February 24, 2015

"Either write something worth reading, or do something worth writing."

February 17, 2015

13 Damn Good Ideas from 13 Dead Copyrighters by Demian Farnsworth

One of the disciplines that interest me, and actually have come within reach in my current career, is advertising. There are two main branches: Art Director, who composes the graphical layout, and Copywriter, who creates the text on the ad (I like to dabble in both). In my internet searches for information I ran across a good article outlining several trend-setting ideas from bigwigs of advertising's past; below I present a simple summary list:
  1. Decide the effect you want to produce in your reader. (Robert Collier)
    • What emotion do you want to produce in your reader? Write in such a way to bring that feeling to the surface.
  2. Show your product in use. (Victor Schwab)
    • When displaying your product, you will get more attention by showing it in use.
  3. Open like a Reader's Digest article. (John Caples)
    • Fact-packed
    • Telegraphic
    • Specific
    • Few Adjectives
    • Arouse Curiousity
  4. Tap into one overwhelming desire. (Eugene Schwartz)
    • Look for a single, overwhelming desire that thousands are actively trying to satisfy at the moment.
  5. Make the advertiser the character. (Maxwell Sackheim)
    • Use the CEO, President, etc. in advertising or communications.
  6. Develop a unique selling position. (Rosser Reeves)
    • Identify a unique and meaningful attribute or benefit and constantly use it. Don't repeat: instead, restate.
  7. Find the inherent drama in your product. (Leo Burnett)
    • Steep yourself in the subject. Tell a great story.
    • Create a hero, goal, conflict, mentor, and moral.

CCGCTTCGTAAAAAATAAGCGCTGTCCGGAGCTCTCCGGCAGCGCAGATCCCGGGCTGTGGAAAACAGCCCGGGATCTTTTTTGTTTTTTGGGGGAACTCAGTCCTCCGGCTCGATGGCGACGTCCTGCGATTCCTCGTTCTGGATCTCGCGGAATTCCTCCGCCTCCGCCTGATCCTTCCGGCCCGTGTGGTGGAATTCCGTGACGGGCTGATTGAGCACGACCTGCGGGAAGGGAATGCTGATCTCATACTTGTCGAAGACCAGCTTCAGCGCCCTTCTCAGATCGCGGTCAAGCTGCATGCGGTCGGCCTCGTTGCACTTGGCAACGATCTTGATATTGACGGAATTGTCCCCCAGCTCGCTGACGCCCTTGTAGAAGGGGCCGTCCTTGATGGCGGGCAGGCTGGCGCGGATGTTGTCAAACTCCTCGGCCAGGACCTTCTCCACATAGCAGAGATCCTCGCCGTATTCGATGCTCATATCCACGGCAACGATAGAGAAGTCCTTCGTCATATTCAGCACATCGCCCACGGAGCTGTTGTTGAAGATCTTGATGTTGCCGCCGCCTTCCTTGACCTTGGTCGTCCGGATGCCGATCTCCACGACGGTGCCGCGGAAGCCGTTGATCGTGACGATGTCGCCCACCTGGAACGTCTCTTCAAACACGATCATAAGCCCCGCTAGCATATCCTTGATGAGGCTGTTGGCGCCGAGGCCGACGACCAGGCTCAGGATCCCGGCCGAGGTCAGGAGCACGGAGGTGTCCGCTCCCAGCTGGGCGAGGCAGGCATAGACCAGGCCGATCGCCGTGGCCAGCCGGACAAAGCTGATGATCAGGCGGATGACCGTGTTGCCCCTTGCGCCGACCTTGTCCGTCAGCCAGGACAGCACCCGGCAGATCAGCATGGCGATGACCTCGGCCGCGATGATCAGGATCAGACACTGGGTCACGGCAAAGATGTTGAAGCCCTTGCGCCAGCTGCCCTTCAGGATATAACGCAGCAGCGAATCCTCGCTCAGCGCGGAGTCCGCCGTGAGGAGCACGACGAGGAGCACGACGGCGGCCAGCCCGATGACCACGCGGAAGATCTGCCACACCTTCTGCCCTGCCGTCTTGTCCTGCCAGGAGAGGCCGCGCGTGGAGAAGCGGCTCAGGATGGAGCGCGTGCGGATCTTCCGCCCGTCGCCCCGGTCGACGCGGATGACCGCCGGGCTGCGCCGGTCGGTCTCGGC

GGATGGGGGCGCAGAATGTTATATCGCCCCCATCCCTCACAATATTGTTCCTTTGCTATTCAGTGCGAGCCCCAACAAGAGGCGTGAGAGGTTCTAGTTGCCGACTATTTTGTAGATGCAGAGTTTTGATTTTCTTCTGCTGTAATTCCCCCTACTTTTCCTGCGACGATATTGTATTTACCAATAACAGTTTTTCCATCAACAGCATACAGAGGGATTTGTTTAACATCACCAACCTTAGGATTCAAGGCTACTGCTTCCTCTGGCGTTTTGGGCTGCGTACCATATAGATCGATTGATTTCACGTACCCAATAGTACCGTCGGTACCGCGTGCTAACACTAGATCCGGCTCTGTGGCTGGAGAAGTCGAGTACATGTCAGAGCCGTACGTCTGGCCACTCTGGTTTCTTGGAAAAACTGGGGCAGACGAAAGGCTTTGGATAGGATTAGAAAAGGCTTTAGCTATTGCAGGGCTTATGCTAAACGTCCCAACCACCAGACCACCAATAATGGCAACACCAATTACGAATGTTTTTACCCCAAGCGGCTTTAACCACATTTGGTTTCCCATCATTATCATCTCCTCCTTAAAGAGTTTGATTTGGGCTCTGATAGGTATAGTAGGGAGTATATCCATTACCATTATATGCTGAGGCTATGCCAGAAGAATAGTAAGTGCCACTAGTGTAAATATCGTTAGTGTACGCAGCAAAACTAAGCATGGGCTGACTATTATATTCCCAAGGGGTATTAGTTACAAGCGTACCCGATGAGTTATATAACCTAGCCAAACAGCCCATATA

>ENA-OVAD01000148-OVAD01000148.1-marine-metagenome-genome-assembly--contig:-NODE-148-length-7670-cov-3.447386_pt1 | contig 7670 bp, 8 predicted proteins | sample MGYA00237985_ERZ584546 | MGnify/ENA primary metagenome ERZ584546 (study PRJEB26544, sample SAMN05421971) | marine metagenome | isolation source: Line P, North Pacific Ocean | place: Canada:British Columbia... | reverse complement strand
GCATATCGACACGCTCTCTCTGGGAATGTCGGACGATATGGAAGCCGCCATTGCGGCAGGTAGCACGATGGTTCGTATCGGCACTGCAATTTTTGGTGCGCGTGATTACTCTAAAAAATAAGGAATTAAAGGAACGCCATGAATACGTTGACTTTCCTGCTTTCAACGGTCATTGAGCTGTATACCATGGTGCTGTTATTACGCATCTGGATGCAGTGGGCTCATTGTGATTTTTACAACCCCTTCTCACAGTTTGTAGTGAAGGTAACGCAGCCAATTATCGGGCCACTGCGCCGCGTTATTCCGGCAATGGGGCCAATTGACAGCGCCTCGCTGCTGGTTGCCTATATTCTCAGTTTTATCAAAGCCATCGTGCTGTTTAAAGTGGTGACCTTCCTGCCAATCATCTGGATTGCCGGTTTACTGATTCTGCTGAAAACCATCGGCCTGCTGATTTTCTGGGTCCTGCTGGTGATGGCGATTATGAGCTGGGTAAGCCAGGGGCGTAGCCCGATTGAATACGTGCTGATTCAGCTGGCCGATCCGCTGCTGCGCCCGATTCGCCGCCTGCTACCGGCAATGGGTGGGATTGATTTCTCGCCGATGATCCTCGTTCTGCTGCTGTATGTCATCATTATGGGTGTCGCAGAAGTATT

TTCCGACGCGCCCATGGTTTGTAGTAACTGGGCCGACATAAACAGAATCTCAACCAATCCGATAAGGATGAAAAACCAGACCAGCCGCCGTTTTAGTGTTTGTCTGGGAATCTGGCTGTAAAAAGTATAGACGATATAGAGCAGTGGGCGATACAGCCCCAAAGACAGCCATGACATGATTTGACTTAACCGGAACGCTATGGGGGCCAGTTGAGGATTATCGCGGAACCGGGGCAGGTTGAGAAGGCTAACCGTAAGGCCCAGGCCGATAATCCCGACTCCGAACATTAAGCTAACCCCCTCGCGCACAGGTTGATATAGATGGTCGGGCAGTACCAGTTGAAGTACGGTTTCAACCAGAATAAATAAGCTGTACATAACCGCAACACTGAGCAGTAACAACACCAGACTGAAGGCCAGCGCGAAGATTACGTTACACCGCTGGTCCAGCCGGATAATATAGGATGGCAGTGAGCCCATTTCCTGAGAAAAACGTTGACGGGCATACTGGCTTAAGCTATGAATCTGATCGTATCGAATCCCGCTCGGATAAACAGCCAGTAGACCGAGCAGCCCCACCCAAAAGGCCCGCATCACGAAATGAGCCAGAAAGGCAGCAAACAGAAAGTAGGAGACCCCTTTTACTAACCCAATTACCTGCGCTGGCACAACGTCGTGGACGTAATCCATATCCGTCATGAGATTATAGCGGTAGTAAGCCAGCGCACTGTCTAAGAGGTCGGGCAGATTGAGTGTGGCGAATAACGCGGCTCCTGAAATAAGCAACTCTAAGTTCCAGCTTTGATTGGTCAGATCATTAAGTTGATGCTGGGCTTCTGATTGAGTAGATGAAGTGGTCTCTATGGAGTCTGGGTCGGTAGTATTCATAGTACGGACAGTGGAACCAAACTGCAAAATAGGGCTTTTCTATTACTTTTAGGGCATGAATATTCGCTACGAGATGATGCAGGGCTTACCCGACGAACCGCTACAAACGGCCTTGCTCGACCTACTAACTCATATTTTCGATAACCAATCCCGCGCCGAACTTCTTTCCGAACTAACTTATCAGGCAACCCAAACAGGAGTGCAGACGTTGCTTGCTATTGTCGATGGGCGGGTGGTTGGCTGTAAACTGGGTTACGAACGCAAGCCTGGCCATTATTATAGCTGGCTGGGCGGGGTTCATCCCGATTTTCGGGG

8. Write to one person, not a million. (Fairfax M. Cone)
    • Good advertising is written from one person to another. When it is aimed at millions, it rarely moves anyone.
  9. 'Reason Why' copy. (Albert Lasker)
    • Explain:
      1. Why your product is the best
      2. Why the customer should believe you, and
      3. Why the customer should buy right now.
  10. Go after points of maximum anxiety. (Mel Martin)
    • Figure out what is keeping your reader awake at 3am, and then paint a scenario that makes his skin crawl.
  11. Transubstantiate your product into something else. (Bill Jayme)
    • This is the idea that a product must be transformed into something magical.
    • Don't sell features or facts. Sell a new life.
  12. Everybody in the world divides his mail into two piles. (Gary Halbert)
    • They divide into the 'A-pile' (personal letters, etc.) and the 'B-pile' (bills, catalogs, brochures, etc.)
    • Make sure your letter gets into the 'A-pile': everyone always opens the 'A-pile' but only some of the 'B-pile.'
  13. Do not worship at the altar of creativity. (David Ogilvy)
    • Successful advertising sells without drawing attention to itself.
    • Don't change a working ad for the sake of change or creativity.

February 10, 2015

"Successful people are always looking for opportunities to help others. Unsuccessful people are always asking, 'What's in it for me?'"
- Brian Tracy

"Build your own dreams, or someone else will hire you to build theirs."

February 3, 2015

"Make no little plans; they have no magic to stir men's blood and probably themselves will not be realized. Make big plans; aim high in hope and work."